I’ve often wished I had a biofeedback device that could tell me whether something I was doing was good, bad, or neutral for my body. I have found pain and other sensations ambiguous directors. What are they asking for? This has been especially important in the last few years, dealing with injuries and slower healing. I recently asked my physiotherapist, Shannon, for her general recommendations for reading pain related to an activity. This is what she said:

1) Joint pain is never okay. If you experience joint pain during or after activity something is wrong; consider getting help to figure out what.

2) You should have no muscle pain during an activity (if you do, it means you are doing way too much).

3) Muscle pain after an activity means you are close to the right intensity – try lowering intensity and/or duration for a while and see how you respond.

4) Mild to moderate muscle pain in the next couple days is fine as long as it doesn’t escalate.

5) Each time you add an activity, do it at a constant level for 1-2 weeks before increasing duration or intensity

Today a chiropractor told me, based on my x-rays, that my left pelvic bone had gotten stuck. He held his hands out as if he were going to catch a basketball and said, “Imagine my hands are your pelvic bones and we’re looking at them from behind. Your pelvis did this [bending his left wrist back] and got stuck there.” He adjusted my pelvis, which seemed like a very mild adjustment for the problem he described, and gave me this list of “do’s and don’ts” for the next few weeks. Following them will mean walking a lot more and sitting a lot less–probably a good thing even if my pelvis wasn’t twisted.

1. Do not sit for extended periods of time. Alternate your positions–standing, sitting, walking, lying down. When driving long distances plan to stop every half hour or so for a brief walk.

2. Walking is the best exercise for you at this time. Temporarily discontinue all other sports activity and exercise programs. Ask us about a particular activity if you are not sure.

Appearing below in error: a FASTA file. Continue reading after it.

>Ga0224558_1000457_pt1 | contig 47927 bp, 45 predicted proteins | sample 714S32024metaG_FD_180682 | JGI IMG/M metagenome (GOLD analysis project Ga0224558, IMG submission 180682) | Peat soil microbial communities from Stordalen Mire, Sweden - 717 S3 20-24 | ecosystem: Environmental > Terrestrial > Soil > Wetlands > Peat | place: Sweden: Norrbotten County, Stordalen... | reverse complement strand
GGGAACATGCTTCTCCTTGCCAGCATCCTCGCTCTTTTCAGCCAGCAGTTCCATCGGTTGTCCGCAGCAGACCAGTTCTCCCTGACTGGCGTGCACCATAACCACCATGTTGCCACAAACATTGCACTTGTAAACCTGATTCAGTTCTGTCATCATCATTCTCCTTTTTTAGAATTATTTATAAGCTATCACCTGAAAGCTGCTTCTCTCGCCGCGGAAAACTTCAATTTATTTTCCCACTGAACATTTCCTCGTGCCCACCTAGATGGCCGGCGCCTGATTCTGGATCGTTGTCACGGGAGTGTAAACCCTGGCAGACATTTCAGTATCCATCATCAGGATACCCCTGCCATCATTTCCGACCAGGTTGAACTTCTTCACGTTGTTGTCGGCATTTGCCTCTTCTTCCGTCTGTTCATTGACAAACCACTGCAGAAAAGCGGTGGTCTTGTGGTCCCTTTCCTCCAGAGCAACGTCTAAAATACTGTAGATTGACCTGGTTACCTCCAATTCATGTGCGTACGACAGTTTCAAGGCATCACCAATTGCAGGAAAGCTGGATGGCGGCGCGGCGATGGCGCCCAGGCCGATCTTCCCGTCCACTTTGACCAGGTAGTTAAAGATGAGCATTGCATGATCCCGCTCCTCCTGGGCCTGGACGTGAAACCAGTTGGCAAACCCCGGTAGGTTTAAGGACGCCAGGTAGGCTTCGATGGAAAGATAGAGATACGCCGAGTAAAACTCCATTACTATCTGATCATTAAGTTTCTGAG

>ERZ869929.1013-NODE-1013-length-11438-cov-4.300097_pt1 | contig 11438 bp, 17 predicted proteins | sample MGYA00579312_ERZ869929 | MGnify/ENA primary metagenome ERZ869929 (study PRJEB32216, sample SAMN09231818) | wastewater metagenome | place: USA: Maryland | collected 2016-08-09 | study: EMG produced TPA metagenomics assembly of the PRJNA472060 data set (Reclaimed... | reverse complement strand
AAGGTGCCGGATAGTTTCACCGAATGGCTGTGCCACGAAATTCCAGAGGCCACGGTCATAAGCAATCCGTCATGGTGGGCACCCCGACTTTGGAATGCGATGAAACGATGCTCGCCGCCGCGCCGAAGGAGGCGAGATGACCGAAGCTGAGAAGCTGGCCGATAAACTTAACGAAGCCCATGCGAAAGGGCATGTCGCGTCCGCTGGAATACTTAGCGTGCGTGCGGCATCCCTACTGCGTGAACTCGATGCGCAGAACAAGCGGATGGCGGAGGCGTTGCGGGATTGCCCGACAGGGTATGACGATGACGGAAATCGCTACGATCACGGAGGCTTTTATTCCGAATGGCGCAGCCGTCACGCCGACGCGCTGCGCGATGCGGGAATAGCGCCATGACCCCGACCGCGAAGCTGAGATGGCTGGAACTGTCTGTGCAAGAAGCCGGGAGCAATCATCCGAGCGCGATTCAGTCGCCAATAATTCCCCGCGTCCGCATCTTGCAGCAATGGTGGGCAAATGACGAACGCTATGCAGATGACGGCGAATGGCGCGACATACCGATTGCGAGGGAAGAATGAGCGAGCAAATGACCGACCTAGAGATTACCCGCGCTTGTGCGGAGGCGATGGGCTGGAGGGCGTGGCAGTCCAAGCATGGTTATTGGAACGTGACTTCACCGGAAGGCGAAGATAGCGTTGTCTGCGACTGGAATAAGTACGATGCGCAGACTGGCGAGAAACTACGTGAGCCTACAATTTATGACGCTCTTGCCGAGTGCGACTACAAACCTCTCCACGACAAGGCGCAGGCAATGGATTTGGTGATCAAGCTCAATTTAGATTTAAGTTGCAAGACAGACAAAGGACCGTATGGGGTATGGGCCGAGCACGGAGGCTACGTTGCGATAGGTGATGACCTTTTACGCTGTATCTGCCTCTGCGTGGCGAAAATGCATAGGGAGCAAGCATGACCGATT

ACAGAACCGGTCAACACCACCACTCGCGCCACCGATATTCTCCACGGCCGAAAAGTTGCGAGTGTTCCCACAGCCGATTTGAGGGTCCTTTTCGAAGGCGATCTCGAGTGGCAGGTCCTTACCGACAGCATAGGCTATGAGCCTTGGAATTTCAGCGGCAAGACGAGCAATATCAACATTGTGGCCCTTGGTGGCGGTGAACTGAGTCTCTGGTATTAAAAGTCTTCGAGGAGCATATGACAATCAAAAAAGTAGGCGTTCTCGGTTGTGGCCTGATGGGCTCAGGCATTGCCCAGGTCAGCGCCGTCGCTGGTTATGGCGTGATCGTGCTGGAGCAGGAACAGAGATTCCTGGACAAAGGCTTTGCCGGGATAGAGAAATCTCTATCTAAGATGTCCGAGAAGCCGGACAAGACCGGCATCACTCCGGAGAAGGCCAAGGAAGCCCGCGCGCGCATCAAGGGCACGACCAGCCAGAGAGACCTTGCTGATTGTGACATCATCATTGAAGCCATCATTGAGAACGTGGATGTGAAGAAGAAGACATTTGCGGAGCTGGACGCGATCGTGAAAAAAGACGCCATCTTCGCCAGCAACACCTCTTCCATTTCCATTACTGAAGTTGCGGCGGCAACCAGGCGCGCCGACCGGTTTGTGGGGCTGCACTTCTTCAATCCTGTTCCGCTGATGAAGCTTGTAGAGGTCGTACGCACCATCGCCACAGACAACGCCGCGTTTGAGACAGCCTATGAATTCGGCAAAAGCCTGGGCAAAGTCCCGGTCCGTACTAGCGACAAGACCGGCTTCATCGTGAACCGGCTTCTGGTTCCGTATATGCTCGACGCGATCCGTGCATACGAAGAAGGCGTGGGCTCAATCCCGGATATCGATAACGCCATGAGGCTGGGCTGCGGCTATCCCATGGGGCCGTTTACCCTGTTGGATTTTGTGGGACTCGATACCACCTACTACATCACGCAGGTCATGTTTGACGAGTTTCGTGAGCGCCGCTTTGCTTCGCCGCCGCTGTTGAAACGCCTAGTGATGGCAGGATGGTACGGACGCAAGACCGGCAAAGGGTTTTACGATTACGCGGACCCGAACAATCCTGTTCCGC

3. Avoid movements that use your abdominal muscles and the muscles of your lower back. Avoid awkward twisting, bending, and lifting movements. Get next to, under, or behind any object or load that you need to lift. Use your leg muscles as much as possible and spare the muscles of your lower back. Avoid “sit-up” type movements.

4. Avoid movements that spread one leg far apart from the other–all straddling positions.

5. Do not cross your legs or ankles.

6. If any discomfort occurs in the sacroiliac area ice can be applied 15 minutes out of every hour.

7. The proper procedure for lying down and getting up is most important. To lie down, first sit and then slowly lower your body bringing up both of your legs, being careful to keep them together. Then, turn your body on your back using your arm and leg muscles. When arising, turn your body on its side, drop your feet to the floor while pushing up with your arms and legs, not using your stomach or back muscles.

8. When moving objects from one place to another, make sure that both your feet are pointing in the same direction as your upper body. Do not keep one foot planted while twisting your body and moving the other foot the direction your are twisting.